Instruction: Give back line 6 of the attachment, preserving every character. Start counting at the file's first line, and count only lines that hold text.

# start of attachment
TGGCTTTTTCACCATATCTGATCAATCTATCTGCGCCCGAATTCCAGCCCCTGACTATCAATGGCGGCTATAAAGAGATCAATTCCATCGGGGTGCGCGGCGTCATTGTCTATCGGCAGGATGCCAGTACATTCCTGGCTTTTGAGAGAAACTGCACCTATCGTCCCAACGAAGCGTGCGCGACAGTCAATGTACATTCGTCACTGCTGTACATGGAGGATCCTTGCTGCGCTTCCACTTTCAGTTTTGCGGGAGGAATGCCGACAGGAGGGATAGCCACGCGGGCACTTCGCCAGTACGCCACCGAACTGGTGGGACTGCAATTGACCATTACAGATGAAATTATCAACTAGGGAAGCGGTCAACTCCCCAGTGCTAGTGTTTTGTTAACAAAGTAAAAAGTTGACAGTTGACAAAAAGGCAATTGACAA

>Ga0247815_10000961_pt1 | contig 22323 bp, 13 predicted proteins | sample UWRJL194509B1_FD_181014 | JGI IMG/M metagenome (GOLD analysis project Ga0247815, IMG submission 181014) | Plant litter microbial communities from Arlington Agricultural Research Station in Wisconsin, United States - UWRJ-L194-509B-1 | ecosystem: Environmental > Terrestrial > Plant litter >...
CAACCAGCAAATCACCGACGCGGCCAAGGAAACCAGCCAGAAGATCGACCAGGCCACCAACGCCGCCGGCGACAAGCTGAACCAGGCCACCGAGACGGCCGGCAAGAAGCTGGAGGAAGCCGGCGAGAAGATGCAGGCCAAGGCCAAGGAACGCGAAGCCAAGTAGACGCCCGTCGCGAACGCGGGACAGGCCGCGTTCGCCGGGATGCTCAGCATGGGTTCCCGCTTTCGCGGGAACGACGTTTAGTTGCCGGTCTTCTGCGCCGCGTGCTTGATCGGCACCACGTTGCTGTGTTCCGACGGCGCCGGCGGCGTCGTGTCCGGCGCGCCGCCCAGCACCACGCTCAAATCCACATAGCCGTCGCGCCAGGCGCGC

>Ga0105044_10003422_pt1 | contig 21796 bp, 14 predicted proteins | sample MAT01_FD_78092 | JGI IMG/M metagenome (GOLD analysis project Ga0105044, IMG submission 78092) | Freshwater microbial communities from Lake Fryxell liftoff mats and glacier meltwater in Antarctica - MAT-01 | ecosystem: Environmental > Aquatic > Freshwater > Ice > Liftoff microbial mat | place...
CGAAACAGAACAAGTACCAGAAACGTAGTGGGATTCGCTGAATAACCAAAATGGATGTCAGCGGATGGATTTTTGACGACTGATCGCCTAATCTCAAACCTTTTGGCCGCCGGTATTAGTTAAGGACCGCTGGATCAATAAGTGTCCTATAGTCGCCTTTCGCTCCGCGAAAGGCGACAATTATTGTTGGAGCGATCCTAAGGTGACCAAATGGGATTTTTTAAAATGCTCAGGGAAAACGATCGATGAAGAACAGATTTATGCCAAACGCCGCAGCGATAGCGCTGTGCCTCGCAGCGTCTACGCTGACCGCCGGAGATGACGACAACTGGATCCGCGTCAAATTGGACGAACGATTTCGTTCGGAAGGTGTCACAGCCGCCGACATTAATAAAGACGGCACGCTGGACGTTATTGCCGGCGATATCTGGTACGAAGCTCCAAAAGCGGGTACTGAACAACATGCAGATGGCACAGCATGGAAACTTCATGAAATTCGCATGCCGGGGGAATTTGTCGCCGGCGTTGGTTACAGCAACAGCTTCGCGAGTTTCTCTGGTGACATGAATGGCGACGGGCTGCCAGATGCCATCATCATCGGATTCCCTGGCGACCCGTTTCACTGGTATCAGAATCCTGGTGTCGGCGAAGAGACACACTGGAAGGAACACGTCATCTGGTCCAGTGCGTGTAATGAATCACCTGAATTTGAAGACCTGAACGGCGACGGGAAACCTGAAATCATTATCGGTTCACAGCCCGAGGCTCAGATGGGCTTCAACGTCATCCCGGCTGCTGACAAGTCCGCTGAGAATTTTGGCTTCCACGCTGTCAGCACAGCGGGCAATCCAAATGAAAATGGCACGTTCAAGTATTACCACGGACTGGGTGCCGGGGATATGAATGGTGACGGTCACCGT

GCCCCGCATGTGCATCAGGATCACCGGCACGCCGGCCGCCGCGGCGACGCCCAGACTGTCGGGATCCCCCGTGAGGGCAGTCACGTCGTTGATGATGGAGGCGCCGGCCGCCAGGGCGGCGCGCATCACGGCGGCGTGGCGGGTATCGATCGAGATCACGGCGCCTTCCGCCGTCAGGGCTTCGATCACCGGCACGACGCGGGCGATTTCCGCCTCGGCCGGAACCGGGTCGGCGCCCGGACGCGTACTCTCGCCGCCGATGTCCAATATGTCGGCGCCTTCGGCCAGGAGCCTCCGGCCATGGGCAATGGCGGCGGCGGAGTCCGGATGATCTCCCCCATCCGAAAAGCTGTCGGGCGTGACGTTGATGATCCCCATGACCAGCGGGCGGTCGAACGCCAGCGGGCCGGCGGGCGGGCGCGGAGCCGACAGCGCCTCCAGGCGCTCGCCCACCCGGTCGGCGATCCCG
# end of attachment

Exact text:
GCCCCGCATGTGCATCAGGATCACCGGCACGCCGGCCGCCGCGGCGACGCCCAGACTGTCGGGATCCCCCGTGAGGGCAGTCACGTCGTTGATGATGGAGGCGCCGGCCGCCAGGGCGGCGCGCATCACGGCGGCGTGGCGGGTATCGATCGAGATCACGGCGCCTTCCGCCGTCAGGGCTTCGATCACCGGCACGACGCGGGCGATTTCCGCCTCGGCCGGAACCGGGTCGGCGCCCGGACGCGTACTCTCGCCGCCGATGTCCAATATGTCGGCGCCTTCGGCCAGGAGCCTCCGGCCATGGGCAATGGCGGCGGCGGAGTCCGGATGATCTCCCCCATCCGAAAAGCTGTCGGGCGTGACGTTGATGATCCCCATGACCAGCGGGCGGTCGAACGCCAGCGGGCCGGCGGGCGGGCGCGGAGCCGACAGCGCCTCCAGGCGCTCGCCCACCCGGTCGGCGATCCCG